Shipping in rough seas till 2016: Maersk boss


The global economy might be on the mend but the boss of shipping giant Maersk expects the sector's tough times to continue for the next three years. "That's just the situation we'll have to learn to live with," said Mr Nils Andersen, chief executive of AP Moller-Maersk.

The Danish conglomerate controls Maersk Line, the world's largest operator of container ships, with 15 per cent of global traffic.

"We, at the moment, are rather successful in making a profit but of course it is a difficult environment to operate in if you are a smaller player," he added.

Maersk Line last November said third-quarter net profit rose 11 per cent to US$554 million (S$702 million), as cost cuts offset the drop in freight rates. Parent company AP Moller-Maersk lifted its full-year forecast as third- quarter net profit rose 28 per cent to US$1.2 billion.

The industry's problem lies squarely with the over-supply of shipping capacity, which in turn depresses freight rates. And with new ships being added to fleets, the problem looks set to stay for the time being.

"For the next few years we will have over-capacity. We know the order books for the next three years and the orders are pretty large," said Mr Andersen.

"So we believe there will be over-capacity at least till the end of 2016 - maybe longer, depending on how fast people retire the older ships."

Demand will grow alongside the global economy but will probably not be able to fully absorb all the new capacity.

"We think the general economy will pick up a bit in 2014, the growth rate will be better," said Mr Andersen.

"But it doesn't mean we will return to the good times with high growth rates for container shipping, so we maintain our forecast which is a growth of 4 to 6 per cent for global container shipping volumes for 2014."

Mr Andersen was in town recently for the christening of the Mary Maersk, the third in Maersk Line's class of new mega-vessels to call at Singapore's port.

These Triple-E ships, the largest in the world, are designed for energy efficiency, economies of scale and environmental friendliness. Each of these vessels can carry 18,000 containers - enough to transport 182 million iPads or 111 million pairs of shoes in a single voyage.

Mr Andersen said his company is careful not to put more capacity into the Asia-Europe trade route than it needs. "So when we put in new Triple-E vessels, we take out other, older vessels with higher fuel consumption, higher costs.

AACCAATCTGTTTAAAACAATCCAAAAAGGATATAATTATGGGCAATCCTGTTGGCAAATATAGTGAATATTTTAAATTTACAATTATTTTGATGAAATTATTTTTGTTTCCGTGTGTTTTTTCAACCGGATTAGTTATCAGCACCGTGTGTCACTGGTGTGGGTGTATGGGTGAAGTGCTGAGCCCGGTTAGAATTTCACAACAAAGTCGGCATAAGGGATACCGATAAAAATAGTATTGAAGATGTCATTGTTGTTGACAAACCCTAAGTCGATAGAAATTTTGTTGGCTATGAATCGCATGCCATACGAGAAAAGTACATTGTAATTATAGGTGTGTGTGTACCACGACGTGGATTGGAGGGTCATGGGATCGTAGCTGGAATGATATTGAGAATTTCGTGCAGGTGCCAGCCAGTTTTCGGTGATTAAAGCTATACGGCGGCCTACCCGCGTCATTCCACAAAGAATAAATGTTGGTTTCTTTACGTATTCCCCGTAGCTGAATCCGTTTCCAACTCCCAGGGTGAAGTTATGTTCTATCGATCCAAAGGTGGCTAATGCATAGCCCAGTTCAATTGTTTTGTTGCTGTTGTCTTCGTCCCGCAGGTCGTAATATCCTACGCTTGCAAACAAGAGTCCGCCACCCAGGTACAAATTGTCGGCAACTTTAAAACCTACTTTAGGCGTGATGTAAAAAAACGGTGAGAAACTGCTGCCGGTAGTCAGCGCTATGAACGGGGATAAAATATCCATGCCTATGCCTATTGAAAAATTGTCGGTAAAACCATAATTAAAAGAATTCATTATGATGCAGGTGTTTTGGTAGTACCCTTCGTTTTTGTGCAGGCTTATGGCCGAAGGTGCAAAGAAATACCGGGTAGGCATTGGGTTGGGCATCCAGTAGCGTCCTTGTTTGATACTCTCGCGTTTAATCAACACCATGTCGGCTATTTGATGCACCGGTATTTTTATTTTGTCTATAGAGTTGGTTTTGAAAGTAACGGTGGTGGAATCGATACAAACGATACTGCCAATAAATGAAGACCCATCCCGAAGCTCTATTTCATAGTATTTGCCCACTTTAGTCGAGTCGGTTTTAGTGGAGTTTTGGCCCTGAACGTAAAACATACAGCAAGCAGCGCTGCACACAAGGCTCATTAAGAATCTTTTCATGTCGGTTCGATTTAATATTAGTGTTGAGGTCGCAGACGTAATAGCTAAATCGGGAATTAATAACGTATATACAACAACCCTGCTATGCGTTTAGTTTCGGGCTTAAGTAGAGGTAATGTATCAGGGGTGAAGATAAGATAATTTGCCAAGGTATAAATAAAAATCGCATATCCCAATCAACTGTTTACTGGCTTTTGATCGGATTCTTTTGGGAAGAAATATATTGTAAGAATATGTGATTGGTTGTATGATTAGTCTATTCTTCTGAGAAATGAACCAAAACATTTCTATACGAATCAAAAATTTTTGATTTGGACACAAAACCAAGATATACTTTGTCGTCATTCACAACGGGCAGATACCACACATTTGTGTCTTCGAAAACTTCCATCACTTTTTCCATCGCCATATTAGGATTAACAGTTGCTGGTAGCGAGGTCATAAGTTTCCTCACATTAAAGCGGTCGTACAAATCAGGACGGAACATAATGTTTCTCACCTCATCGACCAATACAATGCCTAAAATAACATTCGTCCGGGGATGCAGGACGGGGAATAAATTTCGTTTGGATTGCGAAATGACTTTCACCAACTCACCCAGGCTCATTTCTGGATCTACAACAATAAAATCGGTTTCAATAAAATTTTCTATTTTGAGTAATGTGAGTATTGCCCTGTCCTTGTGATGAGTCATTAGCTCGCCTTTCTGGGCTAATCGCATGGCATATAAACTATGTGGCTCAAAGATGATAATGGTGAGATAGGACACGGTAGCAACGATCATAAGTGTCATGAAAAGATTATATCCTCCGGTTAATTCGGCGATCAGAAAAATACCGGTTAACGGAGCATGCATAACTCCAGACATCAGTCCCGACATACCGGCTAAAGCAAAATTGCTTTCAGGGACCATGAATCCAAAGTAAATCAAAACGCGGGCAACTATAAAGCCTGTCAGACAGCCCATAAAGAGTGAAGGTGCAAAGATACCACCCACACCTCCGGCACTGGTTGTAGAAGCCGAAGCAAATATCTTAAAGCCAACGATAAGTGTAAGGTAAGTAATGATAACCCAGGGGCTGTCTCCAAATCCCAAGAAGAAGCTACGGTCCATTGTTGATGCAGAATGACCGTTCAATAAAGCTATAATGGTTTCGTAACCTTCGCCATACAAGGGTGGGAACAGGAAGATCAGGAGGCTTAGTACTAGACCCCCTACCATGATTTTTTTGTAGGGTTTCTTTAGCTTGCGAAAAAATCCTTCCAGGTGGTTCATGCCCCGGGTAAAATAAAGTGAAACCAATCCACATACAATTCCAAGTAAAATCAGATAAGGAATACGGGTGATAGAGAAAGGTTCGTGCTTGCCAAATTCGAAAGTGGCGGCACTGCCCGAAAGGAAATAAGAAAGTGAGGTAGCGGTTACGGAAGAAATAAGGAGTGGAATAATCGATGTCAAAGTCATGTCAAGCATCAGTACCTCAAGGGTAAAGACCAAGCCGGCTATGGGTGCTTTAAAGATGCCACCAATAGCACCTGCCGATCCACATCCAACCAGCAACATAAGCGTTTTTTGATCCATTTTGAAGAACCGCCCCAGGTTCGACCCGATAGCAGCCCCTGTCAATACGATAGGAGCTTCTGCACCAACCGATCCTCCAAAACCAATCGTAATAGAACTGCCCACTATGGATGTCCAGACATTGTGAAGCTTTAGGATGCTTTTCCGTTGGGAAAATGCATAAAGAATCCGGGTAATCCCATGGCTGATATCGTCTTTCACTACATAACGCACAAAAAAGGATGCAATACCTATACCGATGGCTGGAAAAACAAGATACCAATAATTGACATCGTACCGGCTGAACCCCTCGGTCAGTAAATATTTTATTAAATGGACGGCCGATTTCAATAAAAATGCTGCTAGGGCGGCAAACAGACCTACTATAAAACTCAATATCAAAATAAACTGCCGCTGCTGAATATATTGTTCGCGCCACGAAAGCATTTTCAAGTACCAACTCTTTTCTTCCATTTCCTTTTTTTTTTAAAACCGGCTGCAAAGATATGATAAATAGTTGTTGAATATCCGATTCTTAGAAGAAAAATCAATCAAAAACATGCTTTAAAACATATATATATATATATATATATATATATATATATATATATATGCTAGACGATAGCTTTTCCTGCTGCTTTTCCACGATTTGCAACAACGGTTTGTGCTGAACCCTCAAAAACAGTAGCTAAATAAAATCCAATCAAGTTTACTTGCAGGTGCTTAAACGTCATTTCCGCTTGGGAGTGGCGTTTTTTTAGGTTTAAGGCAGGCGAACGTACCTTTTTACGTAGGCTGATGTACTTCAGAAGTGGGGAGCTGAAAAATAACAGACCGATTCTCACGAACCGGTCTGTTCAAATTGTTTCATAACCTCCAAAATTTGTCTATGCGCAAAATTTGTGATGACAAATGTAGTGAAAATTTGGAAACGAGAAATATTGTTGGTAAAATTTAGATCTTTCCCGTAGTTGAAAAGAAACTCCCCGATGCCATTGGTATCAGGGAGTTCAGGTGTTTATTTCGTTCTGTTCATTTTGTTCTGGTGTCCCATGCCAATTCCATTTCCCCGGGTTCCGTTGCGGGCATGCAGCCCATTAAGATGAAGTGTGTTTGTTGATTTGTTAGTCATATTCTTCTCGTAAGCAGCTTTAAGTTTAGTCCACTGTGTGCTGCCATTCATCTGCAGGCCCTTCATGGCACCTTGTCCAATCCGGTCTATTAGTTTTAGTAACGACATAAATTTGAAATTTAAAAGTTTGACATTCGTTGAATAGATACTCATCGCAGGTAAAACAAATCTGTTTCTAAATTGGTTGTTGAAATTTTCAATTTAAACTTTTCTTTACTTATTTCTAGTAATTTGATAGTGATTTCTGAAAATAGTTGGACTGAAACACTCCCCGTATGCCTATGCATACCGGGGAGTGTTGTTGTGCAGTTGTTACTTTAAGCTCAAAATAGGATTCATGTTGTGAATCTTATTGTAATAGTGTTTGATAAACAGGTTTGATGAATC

"The exercise is not to add more capacity but to reduce cost and become more environmentally friendly."

Singapore acts as the Asia-Pacific headquarters for several businesses under AP Moller-Maersk, whose other operations include oil drilling and running ports.

The conglomerate employs 700 people here and between 120 and 130 of its vessels and rigs are under the Singapore flag.

The group has a 30 per cent stake in Malaysia's Port of Tanjung Pelepas, which is Maersk Line's Asian transshipment hub.

"We have a growing business with Tanjung Pelepas, it is our main transshipment terminal in Asia and it works very well," said Mr Andersen.

"We also see opportunities for doing more business in Singapore.

"Singapore itself is not a growth market, but we are doing more and more activities in the Far East, in South-east Asia, and that will mean that our headquarters in Singapore will also grow."

Its oil drilling arm has ordered rigs from Singapore's Keppel Corp. That business in turn drills for companies like Shell and Malaysia's state oil firm Petronas.

Mr Andersen noted that many drilling companies are ordering rigs as well. "There's a lot of capacity coming in. There is a risk depending on what the oil price will be going forward."

He also pointed out that a lot of gas has been discovered.

"Maybe there's a risk that the oil price will be less strong than everybody had expected."

But he said his company has the advantage of having many businesses. "So if the drilling business gets difficult, then we have the ports or shipping business. So we have the possibility of reducing the risk."

Source from : The Straits Times